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#8266 - 10/16/00 10:59 PM Re: Antonym for onomatopoeia?
tsuwm Offline
Carpal Tunnel

Registered: 04/03/00
Posts: 10514
Loc: this too shall pass
but seriously, I can't answer your question; I lean towards Anna's response. but I would like to respond to a couple of other points...

Douglas Hofstadter says in "Godel, Escher, Bach..." that two words were coined specifically to talk about Grelling's paradox; here's the quote: "Divide the adjectives in English into two categories: those which are self-descriptive, such as "pentasyllabic", "awkwardnessful", and "recherche", and those which are not, such as "edible", "incomplete", and "bisyllabic". Now if we admit "non-selfdescriptive" as an adjective, to which class does it belong? If it seems questionable to include hyphenated words, we can use two terms invented specially for this paradox: autological [not homological] (= self-descriptive), and heterological (= non-self-descriptive). The question then becomes: "Is heterological heterological?" Try it!"

this is one of Hofstadter's examples of a strange loop (a thread I started elsewhen which went nowhere ;)

also, isn't the opposite of zero infinity, in mathematical terms?


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#8267 - 10/16/00 11:10 PM Re: Antonym for onomatopoeia?
Jackie Offline

Carpal Tunnel

Registered: 03/15/00
Posts: 11609
Loc: Louisville, Kentucky
Non-self-descriptive is self-descriptive.
Now my brain hurts.


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#8268 - 10/17/00 01:00 AM Re: Antonym for onomatopoeia?
Bingley Offline
Carpal Tunnel

Registered: 04/09/00
Posts: 3065
Loc: Jakarta
In reply to:

He thought the word sounded, to an ear accustomed to English, too clunky, definitely ungraceful.


David Crystal wrote an article in English Today called "Phonaesthetically Speaking", comparing which words sound beautiful in English, quite apart from their meaning. He came up with ten features, and the more of them a word had, the more beautiful the word sounded. The features were:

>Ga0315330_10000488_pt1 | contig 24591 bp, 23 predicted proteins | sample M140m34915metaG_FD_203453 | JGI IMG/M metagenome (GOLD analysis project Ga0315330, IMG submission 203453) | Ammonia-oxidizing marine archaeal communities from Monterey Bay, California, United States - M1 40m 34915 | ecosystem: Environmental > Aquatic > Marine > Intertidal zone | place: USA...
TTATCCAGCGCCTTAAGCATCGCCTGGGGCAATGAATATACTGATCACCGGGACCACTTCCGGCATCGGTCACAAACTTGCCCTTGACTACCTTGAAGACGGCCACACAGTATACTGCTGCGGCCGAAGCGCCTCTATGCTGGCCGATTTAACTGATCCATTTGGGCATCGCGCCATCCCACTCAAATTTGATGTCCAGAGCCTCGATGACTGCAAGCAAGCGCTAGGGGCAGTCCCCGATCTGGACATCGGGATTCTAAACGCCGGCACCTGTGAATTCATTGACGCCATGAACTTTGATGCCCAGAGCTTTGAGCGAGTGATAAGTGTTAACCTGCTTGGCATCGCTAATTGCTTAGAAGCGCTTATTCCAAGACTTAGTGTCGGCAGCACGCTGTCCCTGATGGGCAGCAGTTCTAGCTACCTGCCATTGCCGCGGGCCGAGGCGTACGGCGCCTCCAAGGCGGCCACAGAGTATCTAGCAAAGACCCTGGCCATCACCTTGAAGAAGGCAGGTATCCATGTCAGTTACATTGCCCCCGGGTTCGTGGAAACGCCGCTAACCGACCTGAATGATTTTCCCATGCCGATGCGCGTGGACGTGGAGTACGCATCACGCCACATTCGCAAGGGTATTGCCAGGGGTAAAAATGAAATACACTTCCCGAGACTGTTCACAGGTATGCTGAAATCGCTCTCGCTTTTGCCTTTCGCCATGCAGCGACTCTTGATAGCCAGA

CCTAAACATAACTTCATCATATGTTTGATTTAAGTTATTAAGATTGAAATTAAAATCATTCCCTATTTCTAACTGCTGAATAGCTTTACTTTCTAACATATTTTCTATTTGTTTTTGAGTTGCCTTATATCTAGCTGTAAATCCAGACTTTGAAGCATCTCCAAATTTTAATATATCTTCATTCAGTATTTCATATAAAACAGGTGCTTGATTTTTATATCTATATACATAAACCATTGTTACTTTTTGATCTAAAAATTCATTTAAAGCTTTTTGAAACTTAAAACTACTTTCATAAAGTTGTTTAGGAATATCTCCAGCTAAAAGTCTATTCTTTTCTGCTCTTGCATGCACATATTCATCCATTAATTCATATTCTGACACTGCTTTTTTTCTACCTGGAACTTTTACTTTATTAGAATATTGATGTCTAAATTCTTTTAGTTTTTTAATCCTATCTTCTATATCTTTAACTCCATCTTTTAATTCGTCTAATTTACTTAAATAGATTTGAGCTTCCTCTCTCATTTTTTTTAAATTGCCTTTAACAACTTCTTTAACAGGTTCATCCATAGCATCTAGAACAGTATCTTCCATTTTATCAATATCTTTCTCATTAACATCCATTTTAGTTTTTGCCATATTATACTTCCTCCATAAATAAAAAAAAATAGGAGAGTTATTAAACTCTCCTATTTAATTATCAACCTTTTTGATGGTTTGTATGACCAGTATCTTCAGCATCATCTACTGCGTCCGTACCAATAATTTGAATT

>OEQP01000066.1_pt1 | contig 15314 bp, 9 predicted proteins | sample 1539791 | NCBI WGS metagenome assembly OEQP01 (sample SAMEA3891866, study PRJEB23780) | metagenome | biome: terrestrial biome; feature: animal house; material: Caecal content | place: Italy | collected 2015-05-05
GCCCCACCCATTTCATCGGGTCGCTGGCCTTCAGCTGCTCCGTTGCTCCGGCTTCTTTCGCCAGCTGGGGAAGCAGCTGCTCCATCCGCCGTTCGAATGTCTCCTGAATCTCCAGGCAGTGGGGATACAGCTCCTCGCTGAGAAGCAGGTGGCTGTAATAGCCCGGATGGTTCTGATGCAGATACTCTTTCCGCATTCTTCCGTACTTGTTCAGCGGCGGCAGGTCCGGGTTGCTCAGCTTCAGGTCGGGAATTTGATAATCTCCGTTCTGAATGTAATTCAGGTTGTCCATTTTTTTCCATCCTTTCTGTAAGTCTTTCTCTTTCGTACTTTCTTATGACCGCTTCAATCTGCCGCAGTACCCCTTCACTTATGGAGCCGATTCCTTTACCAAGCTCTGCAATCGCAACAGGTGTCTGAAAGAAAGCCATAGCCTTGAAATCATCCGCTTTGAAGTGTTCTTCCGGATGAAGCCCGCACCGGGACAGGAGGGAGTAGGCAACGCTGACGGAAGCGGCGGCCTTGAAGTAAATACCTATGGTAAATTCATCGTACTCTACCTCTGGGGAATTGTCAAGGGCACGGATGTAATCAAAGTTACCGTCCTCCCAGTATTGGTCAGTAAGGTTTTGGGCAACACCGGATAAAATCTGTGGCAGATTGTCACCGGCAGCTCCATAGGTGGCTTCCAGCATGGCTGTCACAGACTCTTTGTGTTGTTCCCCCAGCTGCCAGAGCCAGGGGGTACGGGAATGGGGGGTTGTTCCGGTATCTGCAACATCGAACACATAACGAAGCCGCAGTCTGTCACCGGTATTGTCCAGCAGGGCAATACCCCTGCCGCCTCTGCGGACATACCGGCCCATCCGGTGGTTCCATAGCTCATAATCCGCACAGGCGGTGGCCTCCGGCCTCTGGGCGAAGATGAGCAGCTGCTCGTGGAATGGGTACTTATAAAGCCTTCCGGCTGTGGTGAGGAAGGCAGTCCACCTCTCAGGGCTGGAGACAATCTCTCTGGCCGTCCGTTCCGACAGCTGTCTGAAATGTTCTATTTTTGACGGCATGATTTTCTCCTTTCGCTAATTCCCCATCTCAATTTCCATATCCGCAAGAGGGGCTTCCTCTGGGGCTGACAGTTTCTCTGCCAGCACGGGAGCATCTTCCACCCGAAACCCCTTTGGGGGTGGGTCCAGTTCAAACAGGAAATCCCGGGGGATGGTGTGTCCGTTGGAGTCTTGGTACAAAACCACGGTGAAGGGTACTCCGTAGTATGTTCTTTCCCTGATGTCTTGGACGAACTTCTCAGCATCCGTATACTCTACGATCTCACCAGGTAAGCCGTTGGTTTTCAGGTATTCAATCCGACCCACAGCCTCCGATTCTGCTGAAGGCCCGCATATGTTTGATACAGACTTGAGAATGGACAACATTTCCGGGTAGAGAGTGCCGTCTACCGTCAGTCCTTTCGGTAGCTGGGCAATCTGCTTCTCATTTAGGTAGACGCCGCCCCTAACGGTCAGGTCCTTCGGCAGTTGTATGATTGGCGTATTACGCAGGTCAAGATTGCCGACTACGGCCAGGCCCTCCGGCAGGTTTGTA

3+ syllables
stress on the first syllable
uses m
uses l
uses s, n, r, k, t, or d
doesn't use other consonants
3 or more different manners of articulation
only short vowels
more front vowels than centre or back vowels
more low than middle or high vowels

So, what words sound beautiful? What words sound beautiful but the meaning drags them down?

Bingley

_________________________
Bingley

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#8269 - 10/17/00 03:30 AM Re: Antonym for onomatopoeia?
Max Quordlepleen Offline
Carpal Tunnel

Registered: 08/12/00
Posts: 3409
David Crystal wrote an article in English Today called "Phonaesthetically Speaking", comparing which words sound beautiful in English, quite apart from their meaning. He came up with ten features, and the more of them a word had, the more beautiful the word sounded. The features were:

3+ syllables
stress on the first syllable
uses m
uses l
uses s, n, r, k, t, or d
doesn't use other consonants
3 or more different manners of articulation
only short vowels
more front vowels than centre or back vowels
more low than middle or high vowels


Is there any chance of finding this article on the Web? Failing that, could you post some of the exmples he used? Phonaesthetics sounds fascinating (no pun intended), and I would love to learn more, especially as it seems to me to be a very subjective field. "Beauty is in the ear of the beholder."


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#8270 - 10/17/00 04:27 AM Re: Antonym for onomatopoeia?
FishonaBike Offline
veteran

Registered: 10/11/00
Posts: 1346
Loc: Sussex, England
The problem is that if you define any term as not something else then you're really defining it as everything but that thing, and not just its polar opposite.

Only it's not really a problem, is it? More like close to the source of every paradox and pun, and most of what we find amusing, entertaining and enthralling.

You can't beat generalizations!

In fact, it's totally impossible.